Alternatives to the H-1B Visa

H-1B VIsa

The H-1B Cap lottery is underway, and shortly many companies and employees will find out if they have been part of the select few that will be issued a visa. We will not know the numbers for a few weeks, but it is likely that over 250,000 petitions were filed to fill the 85,000 available visas.

The Alternatives

  1. Finding an employer that is cap exempt: Certain research and educational institutions are exempt from the H-1B cap. These institutions can petition for H-1B’s without the petition being counted  toward the numerical limitations imposed by the statute.
  2. Country specific visas: Certain countries have visas available to them through other laws. Australia, Canada, and Mexico have visas that require similar qualifications to the H-1B. Australia has the E3 visa, which allows skilled workers from there to work in the U.S. And Canada and Mexico have the TN visa.
  3. Student and Exchange Visitor Visas: Student visas are available to those wishing to come study in the U.S. Unfortunately this does not include work authorization. However, an exchange visitor can work in the U.S. Those eligible for an H-1B can apply to programs that offer work experience and allow for a salary while they are benefiting from an educational environment.
  4. B1 in lieu of H-1B: If you are eligible for the H-1B and will be paid by a foreign employer, you may consider traveling on the B1 visa.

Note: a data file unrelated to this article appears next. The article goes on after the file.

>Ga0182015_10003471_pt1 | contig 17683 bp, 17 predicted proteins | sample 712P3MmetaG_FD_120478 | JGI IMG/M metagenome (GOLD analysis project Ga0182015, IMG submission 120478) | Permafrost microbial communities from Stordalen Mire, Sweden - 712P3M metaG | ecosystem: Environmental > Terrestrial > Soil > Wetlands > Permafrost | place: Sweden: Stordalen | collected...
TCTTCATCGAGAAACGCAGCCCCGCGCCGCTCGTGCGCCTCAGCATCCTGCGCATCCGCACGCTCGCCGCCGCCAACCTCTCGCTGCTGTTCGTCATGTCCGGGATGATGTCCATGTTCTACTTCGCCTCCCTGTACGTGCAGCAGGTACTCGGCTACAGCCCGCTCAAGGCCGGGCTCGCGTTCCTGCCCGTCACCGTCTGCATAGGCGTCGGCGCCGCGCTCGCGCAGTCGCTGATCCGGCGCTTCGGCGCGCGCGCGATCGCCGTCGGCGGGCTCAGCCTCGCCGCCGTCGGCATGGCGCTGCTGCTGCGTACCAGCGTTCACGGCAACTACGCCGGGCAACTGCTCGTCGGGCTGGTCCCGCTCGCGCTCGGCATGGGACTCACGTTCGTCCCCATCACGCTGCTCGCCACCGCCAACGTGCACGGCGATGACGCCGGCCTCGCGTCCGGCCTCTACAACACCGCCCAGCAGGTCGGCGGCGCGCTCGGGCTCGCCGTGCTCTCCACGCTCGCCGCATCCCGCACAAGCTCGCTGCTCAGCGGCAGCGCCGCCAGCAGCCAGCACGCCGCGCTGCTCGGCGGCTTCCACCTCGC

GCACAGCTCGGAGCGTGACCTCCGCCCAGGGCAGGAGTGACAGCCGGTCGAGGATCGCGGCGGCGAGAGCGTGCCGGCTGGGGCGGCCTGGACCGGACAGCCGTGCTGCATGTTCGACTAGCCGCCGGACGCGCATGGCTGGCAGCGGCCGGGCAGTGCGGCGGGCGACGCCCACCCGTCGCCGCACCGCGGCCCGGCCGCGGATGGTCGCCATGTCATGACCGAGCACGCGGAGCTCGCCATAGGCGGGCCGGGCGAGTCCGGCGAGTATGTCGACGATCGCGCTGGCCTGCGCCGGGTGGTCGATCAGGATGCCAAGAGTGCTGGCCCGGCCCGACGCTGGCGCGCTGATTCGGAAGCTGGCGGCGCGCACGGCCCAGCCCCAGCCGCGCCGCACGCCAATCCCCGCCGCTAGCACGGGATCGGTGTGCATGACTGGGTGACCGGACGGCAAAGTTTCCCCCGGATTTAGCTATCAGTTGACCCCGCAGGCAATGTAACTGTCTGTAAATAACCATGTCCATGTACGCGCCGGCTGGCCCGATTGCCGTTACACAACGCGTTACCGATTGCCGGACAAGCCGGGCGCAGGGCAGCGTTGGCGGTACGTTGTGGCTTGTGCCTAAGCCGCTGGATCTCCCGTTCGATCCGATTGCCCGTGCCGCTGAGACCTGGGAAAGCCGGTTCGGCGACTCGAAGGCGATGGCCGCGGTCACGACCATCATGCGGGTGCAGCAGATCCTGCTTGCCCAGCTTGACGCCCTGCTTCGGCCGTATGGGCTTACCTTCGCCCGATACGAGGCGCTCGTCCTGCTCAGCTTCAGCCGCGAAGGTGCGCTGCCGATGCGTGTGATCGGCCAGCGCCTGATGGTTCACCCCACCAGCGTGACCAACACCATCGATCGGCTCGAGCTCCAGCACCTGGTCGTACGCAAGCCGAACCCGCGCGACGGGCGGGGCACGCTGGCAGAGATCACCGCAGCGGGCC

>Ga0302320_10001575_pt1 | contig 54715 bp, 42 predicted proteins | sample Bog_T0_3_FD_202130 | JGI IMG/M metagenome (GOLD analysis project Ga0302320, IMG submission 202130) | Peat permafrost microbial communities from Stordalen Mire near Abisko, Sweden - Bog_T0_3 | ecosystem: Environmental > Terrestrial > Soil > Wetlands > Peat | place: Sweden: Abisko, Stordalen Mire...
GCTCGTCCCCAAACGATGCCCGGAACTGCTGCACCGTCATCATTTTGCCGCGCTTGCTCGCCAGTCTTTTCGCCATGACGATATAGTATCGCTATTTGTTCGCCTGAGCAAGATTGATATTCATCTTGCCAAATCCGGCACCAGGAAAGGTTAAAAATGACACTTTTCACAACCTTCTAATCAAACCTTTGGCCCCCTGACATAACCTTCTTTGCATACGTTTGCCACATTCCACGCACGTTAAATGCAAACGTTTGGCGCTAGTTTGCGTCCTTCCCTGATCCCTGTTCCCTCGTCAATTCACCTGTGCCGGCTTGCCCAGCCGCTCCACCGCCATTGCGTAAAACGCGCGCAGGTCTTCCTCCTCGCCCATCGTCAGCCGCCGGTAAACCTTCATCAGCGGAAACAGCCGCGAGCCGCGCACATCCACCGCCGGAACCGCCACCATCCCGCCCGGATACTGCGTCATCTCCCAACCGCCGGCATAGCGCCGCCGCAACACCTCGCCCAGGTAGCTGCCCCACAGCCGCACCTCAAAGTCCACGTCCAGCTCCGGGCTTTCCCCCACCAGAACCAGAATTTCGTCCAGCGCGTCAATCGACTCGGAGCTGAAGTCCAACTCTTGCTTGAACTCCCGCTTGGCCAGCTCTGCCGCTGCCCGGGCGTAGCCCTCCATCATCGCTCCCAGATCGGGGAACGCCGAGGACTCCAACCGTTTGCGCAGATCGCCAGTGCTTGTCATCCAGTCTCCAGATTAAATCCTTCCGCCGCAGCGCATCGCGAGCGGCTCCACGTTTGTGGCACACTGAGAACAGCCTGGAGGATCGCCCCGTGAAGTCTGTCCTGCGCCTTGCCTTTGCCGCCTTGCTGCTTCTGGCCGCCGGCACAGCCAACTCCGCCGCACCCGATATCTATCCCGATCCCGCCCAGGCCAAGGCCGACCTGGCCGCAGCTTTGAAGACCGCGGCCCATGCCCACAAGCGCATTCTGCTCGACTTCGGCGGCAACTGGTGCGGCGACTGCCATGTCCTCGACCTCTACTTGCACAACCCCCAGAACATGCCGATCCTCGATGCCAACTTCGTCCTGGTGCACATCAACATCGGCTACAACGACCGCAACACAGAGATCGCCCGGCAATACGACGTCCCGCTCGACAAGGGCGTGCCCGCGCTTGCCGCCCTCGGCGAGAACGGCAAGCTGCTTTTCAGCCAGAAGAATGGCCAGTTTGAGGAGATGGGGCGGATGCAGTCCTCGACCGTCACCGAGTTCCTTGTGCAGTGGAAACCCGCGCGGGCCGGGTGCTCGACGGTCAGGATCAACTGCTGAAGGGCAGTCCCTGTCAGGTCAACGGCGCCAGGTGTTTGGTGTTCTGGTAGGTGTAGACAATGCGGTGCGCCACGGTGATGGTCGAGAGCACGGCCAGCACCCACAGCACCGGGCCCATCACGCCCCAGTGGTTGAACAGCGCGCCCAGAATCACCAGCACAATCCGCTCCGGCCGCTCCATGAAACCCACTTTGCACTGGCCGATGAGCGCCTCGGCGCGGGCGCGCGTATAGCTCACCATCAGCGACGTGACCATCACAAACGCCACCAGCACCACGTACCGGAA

5. More narrow non-immigrant visas: The H-1B is very broad, that is why it is so popular. However, there are other visas that may be available to you specifically. The L1 – for those already working for a company overseas (See transferring-your-employees-to-the-united-states). R1 – for religious workers (see religious-workers-immigration-options). O1 – for those with an extraordinary ability. E1 and E2 – for those from treaty trader and investor countries (see treaty-investors.) I visa – for journalists. And other specific visas for athletes and artists.
  6. Starting the green card process: There is always the option to begin the process of an employment based green card. This takes time and effort but results in the ultimate benefit.

In short – there are options available – contact an immigration lawyer about what is possible for you!